Globalization and Educational Rights: An Intercivilizational Analysis

Globalization and Educational Rights: An Intercivilizational Analysis

Globalization and Educational Rights: An Intercivilizational Analysis

Globalization and Educational Rights: An Intercivilizational Analysis

Synopsis

This is the first book to explore the meaning of equality and freedom of education in a global context and their relationship to the universal right to education. It also proposes evaluating school systems according to their achievement of equality and freedom. Education in the 21st century is widely viewed as a necessary condition for the promotion of human welfare, and thus identified as a basic human right. Educational rights are included in many national constitutions written since the global spread of human rights ideas after World War II. But as a global idea, the meaning of educational rights varies between civilizations. In this book, which builds on the concept of the universal right to education set forth in Spring's The Universal Right to Education: Justification, Definition, and Guidelines, his intercivilizational analysis of educational rights focuses on four of the world's major civilizations: Confucian, Islamic, Western, and Hindu. Spring begins by considering educational rights as part of the global flow of ideas and the global culture of schooling. He also considers the tension this generates within different civilizational traditions. Next, he proceeds to: *examine the meaning of educational rights in the Confucian tradition, in the recent history of China, and in the Chinese Constitution; *look at educational rights in the context of Islamic civilization and as presented in the constitutions of Islamic countries, including an analysis of the sharp contrast between the religious orientation of Islamic educational rights and those of China and the West; *explore the problems created by the Western natural rights tradition and the eventual acceptance of educational rights as represented in European constitutions, with a focus on the development and prominence given in the West to the relationship between schooling and equality of opportunity; and, *investigate the effect of global culture on India and the blend of Western and Hindu ideas in the Indian constitution, highlighting the obstacles to fulfillment of educational rights created by centuries of discrimination against women and lower castes. In his conclusion, Spring presents an educational rights statement based on his intercivilizational analysis and his examination of national constitutions. This statement is intended to serve as a model for the inclusion of educational rights in national constitutions.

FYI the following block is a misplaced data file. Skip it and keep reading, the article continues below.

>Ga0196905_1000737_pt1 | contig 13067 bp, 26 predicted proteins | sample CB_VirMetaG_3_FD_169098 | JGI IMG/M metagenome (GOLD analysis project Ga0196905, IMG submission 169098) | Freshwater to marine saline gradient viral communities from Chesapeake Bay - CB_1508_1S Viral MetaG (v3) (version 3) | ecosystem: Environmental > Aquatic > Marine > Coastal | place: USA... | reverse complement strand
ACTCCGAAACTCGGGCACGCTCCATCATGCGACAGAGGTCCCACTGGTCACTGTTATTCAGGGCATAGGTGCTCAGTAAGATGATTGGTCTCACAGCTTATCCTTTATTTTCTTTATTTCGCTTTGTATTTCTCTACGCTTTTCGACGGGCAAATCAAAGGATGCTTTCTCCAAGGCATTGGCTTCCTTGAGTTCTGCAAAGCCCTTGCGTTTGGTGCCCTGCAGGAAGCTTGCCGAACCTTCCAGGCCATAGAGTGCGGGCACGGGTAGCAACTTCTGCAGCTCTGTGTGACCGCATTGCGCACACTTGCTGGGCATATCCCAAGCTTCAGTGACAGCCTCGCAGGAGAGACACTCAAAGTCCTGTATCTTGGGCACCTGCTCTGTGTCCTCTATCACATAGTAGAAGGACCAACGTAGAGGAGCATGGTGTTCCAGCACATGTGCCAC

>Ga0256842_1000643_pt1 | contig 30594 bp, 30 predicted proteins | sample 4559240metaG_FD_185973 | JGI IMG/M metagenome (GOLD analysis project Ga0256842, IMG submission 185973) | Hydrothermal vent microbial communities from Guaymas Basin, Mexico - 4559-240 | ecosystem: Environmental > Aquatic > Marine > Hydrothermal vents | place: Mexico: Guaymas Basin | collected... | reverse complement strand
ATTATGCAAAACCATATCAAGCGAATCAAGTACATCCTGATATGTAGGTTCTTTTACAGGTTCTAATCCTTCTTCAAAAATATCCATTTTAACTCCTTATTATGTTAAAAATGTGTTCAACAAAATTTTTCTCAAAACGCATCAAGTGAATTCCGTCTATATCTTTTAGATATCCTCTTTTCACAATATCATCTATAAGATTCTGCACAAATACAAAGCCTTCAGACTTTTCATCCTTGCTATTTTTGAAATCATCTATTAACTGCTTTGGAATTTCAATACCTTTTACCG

Excerpt

I became interested in an intercivilizational approach to educational rights while reading the reaction of Asian scholars to Western concerns about human rights violations. As these scholars pointed out, Western history is filled with horror stories of inquisitions, genocide, and the rape of colonial lands. The West is hardly a model for the safeguarding of human rights. Then I began to think about the 1948 Universal Declaration of Human Rights as an international project and not simply a Western project. The “natural rights” tradition of the West considered rights to have originated from a lost state of nature. On the other hand, “human rights” are considered the necessary conditions for promoting human welfare. Focusing on human welfare broadens the scope of rights doctrines from “natural rights” to rights that are considered essential for human existence. The Western natural rights tradition never made education a right. In contrast, education in the 20th century is considered by most national constitutions a necessary condition for the promotion of human welfare and, therefore, is identified as a right. As a global idea, the meaning of educational rights varies between civilizations. In this book, my intercivilizational analysis of educational rights includes some of the world's major civilizations, namely Confucian, Islamic, Western, and Hindu.

Educational rights are included in national constitutions written since the global spread of human rights ideas after World War II. Most European constitutions now include an article on educational rights in contrast with the continued neglect of educational rights in the United States constitution. The constitutions of China, India, and all Islamic countries contain statements on educational rights. International human rights statements, including the Universal Islamic Declaration of Human Rights, include educational rights.

However, there are civilizational differences over the meaning of educational rights. In the book's first chapter, I consider educational rights as part of the global flow of ideas and the global culture of schooling, and the tension this creates with different civilizational . . .

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